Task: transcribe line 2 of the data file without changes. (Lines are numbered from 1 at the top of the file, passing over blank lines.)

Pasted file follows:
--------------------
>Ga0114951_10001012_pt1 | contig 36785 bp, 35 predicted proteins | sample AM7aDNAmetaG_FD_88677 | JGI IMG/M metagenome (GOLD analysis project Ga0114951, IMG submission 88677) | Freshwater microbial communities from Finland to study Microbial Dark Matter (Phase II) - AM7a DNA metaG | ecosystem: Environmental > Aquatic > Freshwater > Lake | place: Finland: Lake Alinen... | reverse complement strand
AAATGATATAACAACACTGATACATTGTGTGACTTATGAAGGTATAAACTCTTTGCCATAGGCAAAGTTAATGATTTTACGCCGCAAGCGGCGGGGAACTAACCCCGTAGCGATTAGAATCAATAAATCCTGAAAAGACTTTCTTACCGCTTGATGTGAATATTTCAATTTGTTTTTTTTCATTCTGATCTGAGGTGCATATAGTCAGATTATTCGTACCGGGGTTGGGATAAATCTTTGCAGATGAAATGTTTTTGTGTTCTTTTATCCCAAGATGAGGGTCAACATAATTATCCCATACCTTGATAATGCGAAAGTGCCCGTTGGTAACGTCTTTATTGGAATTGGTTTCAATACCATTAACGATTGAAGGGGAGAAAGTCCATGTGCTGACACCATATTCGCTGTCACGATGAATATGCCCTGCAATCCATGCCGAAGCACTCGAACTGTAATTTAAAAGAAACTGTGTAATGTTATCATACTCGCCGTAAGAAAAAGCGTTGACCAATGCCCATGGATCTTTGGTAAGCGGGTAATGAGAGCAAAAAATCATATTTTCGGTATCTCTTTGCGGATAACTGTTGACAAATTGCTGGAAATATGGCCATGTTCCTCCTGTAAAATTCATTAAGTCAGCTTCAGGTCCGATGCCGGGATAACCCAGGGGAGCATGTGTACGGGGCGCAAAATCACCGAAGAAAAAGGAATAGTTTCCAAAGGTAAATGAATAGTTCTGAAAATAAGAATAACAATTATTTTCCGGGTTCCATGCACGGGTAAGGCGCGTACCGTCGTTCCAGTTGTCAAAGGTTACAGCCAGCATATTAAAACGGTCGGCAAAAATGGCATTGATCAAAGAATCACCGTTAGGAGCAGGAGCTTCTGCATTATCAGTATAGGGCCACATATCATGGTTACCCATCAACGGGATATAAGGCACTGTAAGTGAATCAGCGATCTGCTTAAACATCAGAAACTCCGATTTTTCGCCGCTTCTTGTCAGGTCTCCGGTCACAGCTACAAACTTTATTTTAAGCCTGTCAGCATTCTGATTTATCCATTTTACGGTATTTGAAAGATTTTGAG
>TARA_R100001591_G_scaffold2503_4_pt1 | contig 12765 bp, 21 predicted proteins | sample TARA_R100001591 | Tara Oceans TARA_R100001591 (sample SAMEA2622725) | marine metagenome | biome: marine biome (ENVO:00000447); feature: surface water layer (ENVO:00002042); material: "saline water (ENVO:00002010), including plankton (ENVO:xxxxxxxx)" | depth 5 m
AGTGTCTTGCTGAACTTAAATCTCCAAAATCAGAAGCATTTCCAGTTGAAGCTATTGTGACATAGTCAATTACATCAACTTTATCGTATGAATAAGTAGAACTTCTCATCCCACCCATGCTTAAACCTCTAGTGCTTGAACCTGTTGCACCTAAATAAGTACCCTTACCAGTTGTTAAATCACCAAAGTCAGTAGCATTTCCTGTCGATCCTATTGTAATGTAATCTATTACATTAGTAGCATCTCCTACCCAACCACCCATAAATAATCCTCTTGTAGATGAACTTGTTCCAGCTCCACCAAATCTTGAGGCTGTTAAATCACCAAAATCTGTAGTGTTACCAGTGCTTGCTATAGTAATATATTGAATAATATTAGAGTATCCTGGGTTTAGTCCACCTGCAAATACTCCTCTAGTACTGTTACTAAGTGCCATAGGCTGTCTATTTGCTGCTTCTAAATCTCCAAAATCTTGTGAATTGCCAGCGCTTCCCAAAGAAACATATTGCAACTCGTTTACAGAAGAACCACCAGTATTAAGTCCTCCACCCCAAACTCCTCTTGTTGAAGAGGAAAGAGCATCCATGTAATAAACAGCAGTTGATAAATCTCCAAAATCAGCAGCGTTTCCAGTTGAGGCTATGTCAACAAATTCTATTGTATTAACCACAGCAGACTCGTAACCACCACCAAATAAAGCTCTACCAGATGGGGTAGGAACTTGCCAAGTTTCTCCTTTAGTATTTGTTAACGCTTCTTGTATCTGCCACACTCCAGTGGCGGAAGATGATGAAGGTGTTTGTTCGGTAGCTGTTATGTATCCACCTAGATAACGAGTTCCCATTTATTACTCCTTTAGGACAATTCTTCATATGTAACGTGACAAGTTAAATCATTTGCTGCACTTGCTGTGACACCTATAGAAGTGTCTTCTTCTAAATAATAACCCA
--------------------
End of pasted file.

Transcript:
AAATGATATAACAACACTGATACATTGTGTGACTTATGAAGGTATAAACTCTTTGCCATAGGCAAAGTTAATGATTTTACGCCGCAAGCGGCGGGGAACTAACCCCGTAGCGATTAGAATCAATAAATCCTGAAAAGACTTTCTTACCGCTTGATGTGAATATTTCAATTTGTTTTTTTTCATTCTGATCTGAGGTGCATATAGTCAGATTATTCGTACCGGGGTTGGGATAAATCTTTGCAGATGAAATGTTTTTGTGTTCTTTTATCCCAAGATGAGGGTCAACATAATTATCCCATACCTTGATAATGCGAAAGTGCCCGTTGGTAACGTCTTTATTGGAATTGGTTTCAATACCATTAACGATTGAAGGGGAGAAAGTCCATGTGCTGACACCATATTCGCTGTCACGATGAATATGCCCTGCAATCCATGCCGAAGCACTCGAACTGTAATTTAAAAGAAACTGTGTAATGTTATCATACTCGCCGTAAGAAAAAGCGTTGACCAATGCCCATGGATCTTTGGTAAGCGGGTAATGAGAGCAAAAAATCATATTTTCGGTATCTCTTTGCGGATAACTGTTGACAAATTGCTGGAAATATGGCCATGTTCCTCCTGTAAAATTCATTAAGTCAGCTTCAGGTCCGATGCCGGGATAACCCAGGGGAGCATGTGTACGGGGCGCAAAATCACCGAAGAAAAAGGAATAGTTTCCAAAGGTAAATGAATAGTTCTGAAAATAAGAATAACAATTATTTTCCGGGTTCCATGCACGGGTAAGGCGCGTACCGTCGTTCCAGTTGTCAAAGGTTACAGCCAGCATATTAAAACGGTCGGCAAAAATGGCATTGATCAAAGAATCACCGTTAGGAGCAGGAGCTTCTGCATTATCAGTATAGGGCCACATATCATGGTTACCCATCAACGGGATATAAGGCACTGTAAGTGAATCAGCGATCTGCTTAAACATCAGAAACTCCGATTTTTCGCCGCTTCTTGTCAGGTCTCCGGTCACAGCTACAAACTTTATTTTAAGCCTGTCAGCATTCTGATTTATCCATTTTACGGTATTTGAAAGATTTTGAG